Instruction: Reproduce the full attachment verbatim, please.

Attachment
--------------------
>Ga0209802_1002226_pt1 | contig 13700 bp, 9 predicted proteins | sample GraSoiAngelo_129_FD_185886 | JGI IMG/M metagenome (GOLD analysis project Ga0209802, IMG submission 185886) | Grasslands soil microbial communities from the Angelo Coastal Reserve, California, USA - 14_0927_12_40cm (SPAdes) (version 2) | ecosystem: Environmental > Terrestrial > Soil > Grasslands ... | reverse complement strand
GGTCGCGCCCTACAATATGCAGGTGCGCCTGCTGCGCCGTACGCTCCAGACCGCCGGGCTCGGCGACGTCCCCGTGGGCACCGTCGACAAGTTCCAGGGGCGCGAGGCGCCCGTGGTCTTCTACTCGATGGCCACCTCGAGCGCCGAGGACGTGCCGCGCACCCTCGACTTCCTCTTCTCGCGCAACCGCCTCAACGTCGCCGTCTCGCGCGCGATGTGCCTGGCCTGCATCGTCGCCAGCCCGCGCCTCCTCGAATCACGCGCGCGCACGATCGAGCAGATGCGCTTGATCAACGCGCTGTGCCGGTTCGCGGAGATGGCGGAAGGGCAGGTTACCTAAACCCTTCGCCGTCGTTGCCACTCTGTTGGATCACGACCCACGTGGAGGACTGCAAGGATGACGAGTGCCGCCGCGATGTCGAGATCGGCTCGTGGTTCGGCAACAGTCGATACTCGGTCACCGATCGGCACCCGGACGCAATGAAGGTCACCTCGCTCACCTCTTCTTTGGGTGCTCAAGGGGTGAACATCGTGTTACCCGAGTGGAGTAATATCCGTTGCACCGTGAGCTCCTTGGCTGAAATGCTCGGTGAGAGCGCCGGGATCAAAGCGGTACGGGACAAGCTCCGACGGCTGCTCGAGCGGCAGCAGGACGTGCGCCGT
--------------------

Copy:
>Ga0209802_1002226_pt1 | contig 13700 bp, 9 predicted proteins | sample GraSoiAngelo_129_FD_185886 | JGI IMG/M metagenome (GOLD analysis project Ga0209802, IMG submission 185886) | Grasslands soil microbial communities from the Angelo Coastal Reserve, California, USA - 14_0927_12_40cm (SPAdes) (version 2) | ecosystem: Environmental > Terrestrial > Soil > Grasslands ... | reverse complement strand
GGTCGCGCCCTACAATATGCAGGTGCGCCTGCTGCGCCGTACGCTCCAGACCGCCGGGCTCGGCGACGTCCCCGTGGGCACCGTCGACAAGTTCCAGGGGCGCGAGGCGCCCGTGGTCTTCTACTCGATGGCCACCTCGAGCGCCGAGGACGTGCCGCGCACCCTCGACTTCCTCTTCTCGCGCAACCGCCTCAACGTCGCCGTCTCGCGCGCGATGTGCCTGGCCTGCATCGTCGCCAGCCCGCGCCTCCTCGAATCACGCGCGCGCACGATCGAGCAGATGCGCTTGATCAACGCGCTGTGCCGGTTCGCGGAGATGGCGGAAGGGCAGGTTACCTAAACCCTTCGCCGTCGTTGCCACTCTGTTGGATCACGACCCACGTGGAGGACTGCAAGGATGACGAGTGCCGCCGCGATGTCGAGATCGGCTCGTGGTTCGGCAACAGTCGATACTCGGTCACCGATCGGCACCCGGACGCAATGAAGGTCACCTCGCTCACCTCTTCTTTGGGTGCTCAAGGGGTGAACATCGTGTTACCCGAGTGGAGTAATATCCGTTGCACCGTGAGCTCCTTGGCTGAAATGCTCGGTGAGAGCGCCGGGATCAAAGCGGTACGGGACAAGCTCCGACGGCTGCTCGAGCGGCAGCAGGACGTGCGCCGT